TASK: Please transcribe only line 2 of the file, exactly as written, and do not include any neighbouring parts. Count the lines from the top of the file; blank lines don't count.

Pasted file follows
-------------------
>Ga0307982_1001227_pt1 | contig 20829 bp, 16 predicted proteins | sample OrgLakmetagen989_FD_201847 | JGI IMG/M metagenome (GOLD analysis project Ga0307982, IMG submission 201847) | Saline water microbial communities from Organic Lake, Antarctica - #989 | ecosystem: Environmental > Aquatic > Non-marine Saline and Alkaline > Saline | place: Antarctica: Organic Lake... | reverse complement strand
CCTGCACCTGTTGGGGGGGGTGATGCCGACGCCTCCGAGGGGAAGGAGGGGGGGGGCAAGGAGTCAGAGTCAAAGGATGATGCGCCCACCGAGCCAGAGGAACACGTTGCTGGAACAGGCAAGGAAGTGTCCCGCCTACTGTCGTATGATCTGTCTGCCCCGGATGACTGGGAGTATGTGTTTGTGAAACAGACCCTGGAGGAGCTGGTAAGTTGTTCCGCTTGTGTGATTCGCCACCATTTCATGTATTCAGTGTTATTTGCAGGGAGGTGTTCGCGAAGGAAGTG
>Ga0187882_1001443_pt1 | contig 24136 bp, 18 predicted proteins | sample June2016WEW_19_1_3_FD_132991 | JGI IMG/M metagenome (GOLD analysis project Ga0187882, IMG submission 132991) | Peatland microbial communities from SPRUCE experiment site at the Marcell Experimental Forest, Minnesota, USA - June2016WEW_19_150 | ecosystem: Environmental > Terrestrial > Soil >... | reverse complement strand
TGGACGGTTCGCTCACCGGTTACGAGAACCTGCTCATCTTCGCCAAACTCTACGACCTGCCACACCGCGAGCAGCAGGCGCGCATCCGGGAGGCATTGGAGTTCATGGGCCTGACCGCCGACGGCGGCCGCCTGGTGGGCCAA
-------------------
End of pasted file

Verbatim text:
CCTGCACCTGTTGGGGGGGGTGATGCCGACGCCTCCGAGGGGAAGGAGGGGGGGGGCAAGGAGTCAGAGTCAAAGGATGATGCGCCCACCGAGCCAGAGGAACACGTTGCTGGAACAGGCAAGGAAGTGTCCCGCCTACTGTCGTATGATCTGTCTGCCCCGGATGACTGGGAGTATGTGTTTGTGAAACAGACCCTGGAGGAGCTGGTAAGTTGTTCCGCTTGTGTGATTCGCCACCATTTCATGTATTCAGTGTTATTTGCAGGGAGGTGTTCGCGAAGGAAGTG